Abstract: Despite Sudan’s legacy of abrupt but successful popular uprisings, the country has failed to date to chart a path towards sustainable democracy. This paper seeks, through a review of Sudan’s contemporary political history, to understand the failures of successive democratic governments to pursue an effective program of nation building, ensure peace and move the country out of this dysfunctional cycle of long autocratic military rule, interrupted by popular uprisings and failed democratic transitions. Theoretical literature in this area is neither uniform nor discipline-specific. This paper uses insights from political science, sociology and economics to reach conclusions. Apart from economist who tended to focus on structural factors hindering political transitions (e.g. conflict and the relevance of oil rents) enough commentators agree that the kernel of the problem is the political elite, their decision making and behavior vis-à-vis pivotal national questions (See Khalid, 1990, De Waal 2015). We understand the relevant questions as including the conceptualization of national identity post-independence, the development of a coherent and effective citizenship construct, defining the relationship of the center to the periphery – in terms both of rights and obligations, understanding the regional and international forces affecting the internal politics in Sudan, Sudan’s position in the modern World and issues of justice and accountability for past wrongs. This approach subordinates the “economic” to the “political” in the sense that it treats the issue as a political problem which then generates economic effects such as economic stagnation, development impasse and clientelism and cronyism. We are also aware of the particular challenges facing Sudan by way of inheritance from the previous regime (See Elbattahani (2017)). These include a disintegrated state, ongoing conflicts, fragile state institutions and an ongoing economic crisis. However, if we are to learn anything from the brief periods of failed democratic rule in the 60s and 80s it ought to be that short-term solutions to long-term problems seldom work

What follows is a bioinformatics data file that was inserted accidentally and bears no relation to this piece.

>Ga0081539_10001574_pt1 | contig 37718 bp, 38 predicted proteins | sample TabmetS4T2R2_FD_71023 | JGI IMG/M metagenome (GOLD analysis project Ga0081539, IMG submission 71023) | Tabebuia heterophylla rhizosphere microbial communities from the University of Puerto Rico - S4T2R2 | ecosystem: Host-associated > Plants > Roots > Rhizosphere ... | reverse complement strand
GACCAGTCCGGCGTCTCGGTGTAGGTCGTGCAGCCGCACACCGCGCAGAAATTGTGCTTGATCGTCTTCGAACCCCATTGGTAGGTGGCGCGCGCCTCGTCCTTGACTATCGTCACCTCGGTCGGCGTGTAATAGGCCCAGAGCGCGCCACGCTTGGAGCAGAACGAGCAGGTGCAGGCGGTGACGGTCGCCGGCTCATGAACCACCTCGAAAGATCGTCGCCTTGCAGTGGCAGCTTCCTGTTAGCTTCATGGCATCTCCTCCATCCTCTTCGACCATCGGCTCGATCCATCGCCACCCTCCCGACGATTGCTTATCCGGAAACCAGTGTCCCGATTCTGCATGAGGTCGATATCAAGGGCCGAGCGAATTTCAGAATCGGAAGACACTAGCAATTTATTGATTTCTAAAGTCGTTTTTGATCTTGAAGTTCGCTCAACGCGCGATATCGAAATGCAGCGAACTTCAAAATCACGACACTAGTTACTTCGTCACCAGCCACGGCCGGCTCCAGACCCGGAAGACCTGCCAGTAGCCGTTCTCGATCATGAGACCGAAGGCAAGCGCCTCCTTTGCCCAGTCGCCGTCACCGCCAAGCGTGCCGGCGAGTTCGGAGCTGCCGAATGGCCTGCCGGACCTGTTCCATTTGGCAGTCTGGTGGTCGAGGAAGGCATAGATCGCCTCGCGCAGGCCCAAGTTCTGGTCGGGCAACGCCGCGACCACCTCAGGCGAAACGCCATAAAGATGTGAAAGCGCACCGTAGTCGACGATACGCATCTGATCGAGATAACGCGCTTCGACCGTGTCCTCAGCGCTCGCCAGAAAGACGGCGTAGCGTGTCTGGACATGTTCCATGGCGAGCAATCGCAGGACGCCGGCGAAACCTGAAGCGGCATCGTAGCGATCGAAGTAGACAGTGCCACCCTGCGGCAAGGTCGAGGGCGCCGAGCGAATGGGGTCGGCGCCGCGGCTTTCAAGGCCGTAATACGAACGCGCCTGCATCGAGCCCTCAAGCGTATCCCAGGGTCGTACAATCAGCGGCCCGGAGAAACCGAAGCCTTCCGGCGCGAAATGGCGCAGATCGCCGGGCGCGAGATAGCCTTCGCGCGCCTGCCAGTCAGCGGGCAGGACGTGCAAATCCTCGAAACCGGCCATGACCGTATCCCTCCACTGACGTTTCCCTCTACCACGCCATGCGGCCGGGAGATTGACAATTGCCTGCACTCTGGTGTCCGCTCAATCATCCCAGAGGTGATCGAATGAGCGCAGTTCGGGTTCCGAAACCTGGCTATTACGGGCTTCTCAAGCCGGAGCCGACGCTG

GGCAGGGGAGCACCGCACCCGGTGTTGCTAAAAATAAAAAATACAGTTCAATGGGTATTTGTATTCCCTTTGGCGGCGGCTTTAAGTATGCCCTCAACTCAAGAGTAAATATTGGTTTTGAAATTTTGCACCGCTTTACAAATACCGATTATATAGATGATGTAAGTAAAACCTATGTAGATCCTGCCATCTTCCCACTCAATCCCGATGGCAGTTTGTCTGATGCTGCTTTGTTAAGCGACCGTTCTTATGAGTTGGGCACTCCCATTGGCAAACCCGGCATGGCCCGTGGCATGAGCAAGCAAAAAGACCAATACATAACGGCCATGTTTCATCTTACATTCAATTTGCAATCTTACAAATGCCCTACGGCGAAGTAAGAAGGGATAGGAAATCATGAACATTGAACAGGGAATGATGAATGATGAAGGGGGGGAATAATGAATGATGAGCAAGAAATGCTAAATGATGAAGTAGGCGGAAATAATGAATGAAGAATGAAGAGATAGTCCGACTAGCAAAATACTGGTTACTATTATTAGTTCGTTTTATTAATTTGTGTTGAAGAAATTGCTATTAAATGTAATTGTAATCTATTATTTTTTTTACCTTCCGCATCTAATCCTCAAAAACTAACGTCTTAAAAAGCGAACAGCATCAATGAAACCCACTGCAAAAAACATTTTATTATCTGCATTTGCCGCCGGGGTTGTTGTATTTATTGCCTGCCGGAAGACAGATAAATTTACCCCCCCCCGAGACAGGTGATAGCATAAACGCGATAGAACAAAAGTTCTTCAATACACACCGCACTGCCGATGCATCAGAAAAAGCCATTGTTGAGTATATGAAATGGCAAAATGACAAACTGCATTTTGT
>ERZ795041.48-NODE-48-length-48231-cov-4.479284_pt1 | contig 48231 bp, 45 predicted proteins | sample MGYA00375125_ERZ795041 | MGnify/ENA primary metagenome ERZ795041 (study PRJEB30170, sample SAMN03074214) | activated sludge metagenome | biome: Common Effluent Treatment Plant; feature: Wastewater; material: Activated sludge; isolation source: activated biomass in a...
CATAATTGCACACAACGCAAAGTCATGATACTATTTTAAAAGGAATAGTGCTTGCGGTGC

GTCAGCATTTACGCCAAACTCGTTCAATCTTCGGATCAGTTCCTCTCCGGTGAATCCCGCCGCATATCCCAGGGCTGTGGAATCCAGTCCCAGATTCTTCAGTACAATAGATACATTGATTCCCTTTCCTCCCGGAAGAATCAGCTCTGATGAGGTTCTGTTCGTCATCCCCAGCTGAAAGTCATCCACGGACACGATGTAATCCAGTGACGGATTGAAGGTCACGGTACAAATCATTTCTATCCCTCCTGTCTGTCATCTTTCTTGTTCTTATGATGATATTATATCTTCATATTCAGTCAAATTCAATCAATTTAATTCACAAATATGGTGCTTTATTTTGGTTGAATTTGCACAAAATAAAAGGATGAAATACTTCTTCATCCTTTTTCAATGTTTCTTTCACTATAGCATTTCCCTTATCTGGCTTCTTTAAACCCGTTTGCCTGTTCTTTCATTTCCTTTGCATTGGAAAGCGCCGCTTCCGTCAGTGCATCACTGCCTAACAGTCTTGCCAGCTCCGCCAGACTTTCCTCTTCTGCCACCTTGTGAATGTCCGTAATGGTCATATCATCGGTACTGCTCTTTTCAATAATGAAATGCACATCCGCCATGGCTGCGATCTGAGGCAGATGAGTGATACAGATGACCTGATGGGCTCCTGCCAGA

Date: 2022–05–20
  5. By: Adel Ben Youssef (University of Côte d’Azur)
    Abstract: Adoption of digital technologies has accelerated largely in the last decade and has reached a critical stage today. The rapid diffusion of digital technologies has fostered the use and exploration/exploitation of new possibilities based on the internet. Therefore, this paper discusses the current state, main opportunities and challenges of digital transformation in Tunisia. First, it relies on up-to-date information to describe the current diffusion and use of digital technologies in Tunisia. This would allow a better understanding of how infrastructure, equipment, access and use of these technologies are diffusing among the population. Second, it takes account of the effect of the COVID-19 pandemic on how the use of digital technologies is developing and to what extent the pandemic has fostered or hampered the digital transformation in Tunisia. Third, most of the existing literature describes digitalization and its impacts without offering clear explanations related to the prerequisites for full exploitation of the potentialities of the technologies in an inclusive manner. Fourth, we examine the prerequisites for reaping digital dividends and moving toward building new jobs and skills, the change of organizational practices and towards safe, secure digital technologies.
    Date: 2021–11–20